New research shows that levels of water loss could be far worse than previously thought. By James Workman
For decades, untold volumes of fresh water quietly bled from our pipes and paperwork. This unaccounted for nonrevenue water (NRW) was by definition ‘out of sight,’ and therefore ‘out of mind.’ Yet it could not be ignored or erased from accounting sheets forever.
In 2005, the World Bank finally crunched the water data and estimated that pipes around the world were annually sacrificing around 48.6 billion cubic metres of the life-giving asset. A subsequent study in 2009 found that Asia alone lost half of all NRW.
This is costly in two ways. First, because potable water is labour-, chemical-, and energy-intensive, it wastes investment funds few governments can spare. And second, the lost clean water undermines the health and lives of the millions deprived of it.
Yet, while the NRW figures generated shock and dismay at the scope of the problem, few cities and nations took steps to address it.
A troubling new study may finally provoke both debate and action. Using more extensive and rigorous methodology, two researchers have discovered that water loss is in fact two to three times worse than anyone had previously thought: the world annually loses 126 billion cubic metres, equivalent to US$39 billion worth of water.
To visualise this invisible hemorrhage, the study’s authors, Roland Liemberger and Alan Wyatt, put the lost volume in perspective. Imagine that two-thirds of the annual flow of the Niger River, the principal artery that supplies West Africa, suddenly vanishing, or that half of India’s Ganges River quietly goes missing.
”Water loss is in fact two to three times worse than anyone had previously thought: the world annually loses 126 billion cubic metres, equivalent to US$39 billion worth of water”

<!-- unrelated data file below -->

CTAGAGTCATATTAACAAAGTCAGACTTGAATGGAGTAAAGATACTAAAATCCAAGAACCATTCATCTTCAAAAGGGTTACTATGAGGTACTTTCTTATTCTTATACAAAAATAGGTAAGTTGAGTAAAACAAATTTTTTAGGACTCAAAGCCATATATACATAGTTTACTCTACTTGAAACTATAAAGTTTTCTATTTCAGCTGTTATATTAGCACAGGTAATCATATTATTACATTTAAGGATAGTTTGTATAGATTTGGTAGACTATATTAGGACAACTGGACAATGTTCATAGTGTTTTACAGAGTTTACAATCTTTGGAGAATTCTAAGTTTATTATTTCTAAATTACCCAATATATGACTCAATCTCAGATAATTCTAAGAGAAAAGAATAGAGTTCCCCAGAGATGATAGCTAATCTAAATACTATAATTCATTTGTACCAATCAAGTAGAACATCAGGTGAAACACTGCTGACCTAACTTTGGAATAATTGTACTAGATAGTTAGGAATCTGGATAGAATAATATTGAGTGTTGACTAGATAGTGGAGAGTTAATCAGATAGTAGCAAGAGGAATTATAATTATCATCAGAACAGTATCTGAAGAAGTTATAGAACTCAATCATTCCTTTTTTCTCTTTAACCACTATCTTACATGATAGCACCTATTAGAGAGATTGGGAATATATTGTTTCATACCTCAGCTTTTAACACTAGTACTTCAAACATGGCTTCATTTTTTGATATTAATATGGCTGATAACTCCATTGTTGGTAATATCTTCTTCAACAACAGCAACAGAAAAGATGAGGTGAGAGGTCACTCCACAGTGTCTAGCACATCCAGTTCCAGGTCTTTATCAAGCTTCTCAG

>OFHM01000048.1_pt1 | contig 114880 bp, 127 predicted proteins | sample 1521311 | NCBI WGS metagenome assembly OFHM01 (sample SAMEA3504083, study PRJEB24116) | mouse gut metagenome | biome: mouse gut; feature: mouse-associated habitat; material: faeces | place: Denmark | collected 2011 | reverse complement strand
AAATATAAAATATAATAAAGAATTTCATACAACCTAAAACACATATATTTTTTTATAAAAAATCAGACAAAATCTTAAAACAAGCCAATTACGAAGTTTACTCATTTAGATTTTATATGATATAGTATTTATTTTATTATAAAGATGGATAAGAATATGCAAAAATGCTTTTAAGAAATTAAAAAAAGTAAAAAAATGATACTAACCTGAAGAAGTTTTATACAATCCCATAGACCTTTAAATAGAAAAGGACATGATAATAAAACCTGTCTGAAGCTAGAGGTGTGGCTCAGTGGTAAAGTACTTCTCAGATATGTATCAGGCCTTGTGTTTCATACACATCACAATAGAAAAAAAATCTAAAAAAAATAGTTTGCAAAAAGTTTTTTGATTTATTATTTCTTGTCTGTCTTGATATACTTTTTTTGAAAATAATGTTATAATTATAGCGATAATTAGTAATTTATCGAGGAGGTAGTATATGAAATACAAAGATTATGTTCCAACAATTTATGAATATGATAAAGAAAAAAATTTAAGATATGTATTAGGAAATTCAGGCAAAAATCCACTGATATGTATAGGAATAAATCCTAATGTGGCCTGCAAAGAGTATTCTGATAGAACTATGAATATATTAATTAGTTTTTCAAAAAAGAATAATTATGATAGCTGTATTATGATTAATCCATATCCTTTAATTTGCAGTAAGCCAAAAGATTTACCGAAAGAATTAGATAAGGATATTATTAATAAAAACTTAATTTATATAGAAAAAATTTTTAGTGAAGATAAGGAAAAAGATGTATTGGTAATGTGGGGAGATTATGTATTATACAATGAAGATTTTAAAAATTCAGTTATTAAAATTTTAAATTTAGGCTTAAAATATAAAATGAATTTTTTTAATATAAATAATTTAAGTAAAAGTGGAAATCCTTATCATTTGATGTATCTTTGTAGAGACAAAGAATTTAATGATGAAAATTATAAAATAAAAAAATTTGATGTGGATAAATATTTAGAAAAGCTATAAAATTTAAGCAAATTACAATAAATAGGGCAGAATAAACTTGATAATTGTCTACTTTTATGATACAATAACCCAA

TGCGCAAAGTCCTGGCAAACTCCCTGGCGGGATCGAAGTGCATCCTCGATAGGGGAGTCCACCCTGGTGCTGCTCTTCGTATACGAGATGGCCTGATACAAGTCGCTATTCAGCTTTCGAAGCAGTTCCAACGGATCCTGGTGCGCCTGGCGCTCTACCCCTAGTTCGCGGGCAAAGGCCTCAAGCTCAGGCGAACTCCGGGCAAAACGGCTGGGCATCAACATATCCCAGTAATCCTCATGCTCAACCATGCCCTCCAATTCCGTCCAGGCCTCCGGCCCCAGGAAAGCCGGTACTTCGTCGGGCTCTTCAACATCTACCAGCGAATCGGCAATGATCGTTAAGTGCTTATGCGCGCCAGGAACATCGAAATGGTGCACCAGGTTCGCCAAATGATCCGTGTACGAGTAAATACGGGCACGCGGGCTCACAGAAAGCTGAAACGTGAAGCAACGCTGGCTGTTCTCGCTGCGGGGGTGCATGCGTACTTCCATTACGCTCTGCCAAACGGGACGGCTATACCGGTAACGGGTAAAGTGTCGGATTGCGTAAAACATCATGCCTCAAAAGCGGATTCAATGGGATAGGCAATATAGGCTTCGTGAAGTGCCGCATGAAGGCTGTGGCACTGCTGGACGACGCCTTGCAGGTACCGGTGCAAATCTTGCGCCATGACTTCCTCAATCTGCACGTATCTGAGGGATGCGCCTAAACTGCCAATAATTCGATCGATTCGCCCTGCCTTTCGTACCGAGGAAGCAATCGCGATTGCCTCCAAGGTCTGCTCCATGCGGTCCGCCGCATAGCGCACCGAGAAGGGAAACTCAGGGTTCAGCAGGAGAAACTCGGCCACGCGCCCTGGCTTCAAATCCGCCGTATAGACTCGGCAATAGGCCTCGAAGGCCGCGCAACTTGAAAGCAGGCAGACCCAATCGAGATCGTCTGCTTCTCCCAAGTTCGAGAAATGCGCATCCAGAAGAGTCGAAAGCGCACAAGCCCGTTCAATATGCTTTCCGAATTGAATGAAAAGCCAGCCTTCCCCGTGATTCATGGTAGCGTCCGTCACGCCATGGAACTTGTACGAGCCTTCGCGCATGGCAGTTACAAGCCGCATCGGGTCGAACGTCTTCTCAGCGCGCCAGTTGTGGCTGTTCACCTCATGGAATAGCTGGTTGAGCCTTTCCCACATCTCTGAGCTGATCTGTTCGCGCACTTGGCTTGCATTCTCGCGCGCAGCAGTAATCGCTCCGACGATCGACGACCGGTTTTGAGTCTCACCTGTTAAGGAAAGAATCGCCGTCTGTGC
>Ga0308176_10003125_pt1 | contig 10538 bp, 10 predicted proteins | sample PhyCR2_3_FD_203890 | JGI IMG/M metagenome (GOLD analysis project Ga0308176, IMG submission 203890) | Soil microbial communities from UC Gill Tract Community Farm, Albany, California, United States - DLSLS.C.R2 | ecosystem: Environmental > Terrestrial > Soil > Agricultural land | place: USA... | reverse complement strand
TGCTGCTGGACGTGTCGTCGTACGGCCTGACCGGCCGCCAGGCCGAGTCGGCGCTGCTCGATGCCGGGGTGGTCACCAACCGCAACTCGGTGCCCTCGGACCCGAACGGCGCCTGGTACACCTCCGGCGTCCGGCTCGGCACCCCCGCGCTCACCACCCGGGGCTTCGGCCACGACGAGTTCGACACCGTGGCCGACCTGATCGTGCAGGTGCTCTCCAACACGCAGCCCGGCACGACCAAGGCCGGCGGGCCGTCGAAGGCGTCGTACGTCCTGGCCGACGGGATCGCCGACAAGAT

Yet even that doesn’t do water loss justice, since river water, once treated to potable quality for human use, is even more productive and vital. Focusing on cities, where clean water is most desperately needed and adds the most economic value, the study claims that “the aggregate NRW is 30 percent of all water system input volumes across the world.”
In the context of the Sustainable Development Goals, water loss presents an ugly crisis–but also a hidden opportunity. “If the world’s volume of NRW was reduced by only one third, the savings would be sufficient to supply 800 million people,” says Liemberger.
Two dynamics help explain the difference of past and present figures. The higher 2018 numbers are “due to overconservative estimates used in previous studies, as well as growth in population and expansion of water supply systems,” the study’s authors explain.
At a closer level, the regional discrepancies stand out as especially significant. According to the study’s authors: “The lowest NRW levels (36 l/capita/d) can be found in Australia, due to the big water loss reduction efforts that have been made during the last ten to fifteen years in the attempt to better cope with the long droughts.” Meanwhile, Latin America and the Caribbean lose 121 litres/capita/day.
Could the study estimates trigger change at local and national levels of water governance? Liemberger appears positive, if not wildly optimistic, that NRW could attract political will as the quickest, cheapest option.
“Chronic water losses have long been the hallmark of water utilities,” he explains. Now, paradoxically, the lack of time, water and money could finally get utilities to call in system-wide plumbers. After all, leaks “may not have been a large concern during an era of assumed plenty,” but today, as pollution, prosperity and population growth have combined with climate change impacts–cities can’t defer action.
Rather than ask if water systems can afford to staunch the flow, a better question is whether they can afford not to. If global NRW was reduced by one third, or 115 million cubic metres per day, the study shows that cities would save US$13 billion, earning a total return on investment of just over five years.
” Water loss is in fact two to three times worse than anyone had previously thought: the world annually loses 126 billion cubic metres, equivalent to US$39 billion worth of water”
If that sounds rosy, the authorsconcede their experience suggests realistic payback times of 7 to 10 years. But even that span, compared to hard infrastructure supply projects, makes it increasingly “difficult to understand why water utilities and governments are so reluctant to invest in NRW reduction.”
Indeed, the authors drily note, given the volatility of climate change, reducing water loss can cut operating costs, increase revenues, drive resource efficiency and “expand water supply at a cost far lower than new water production facilities.”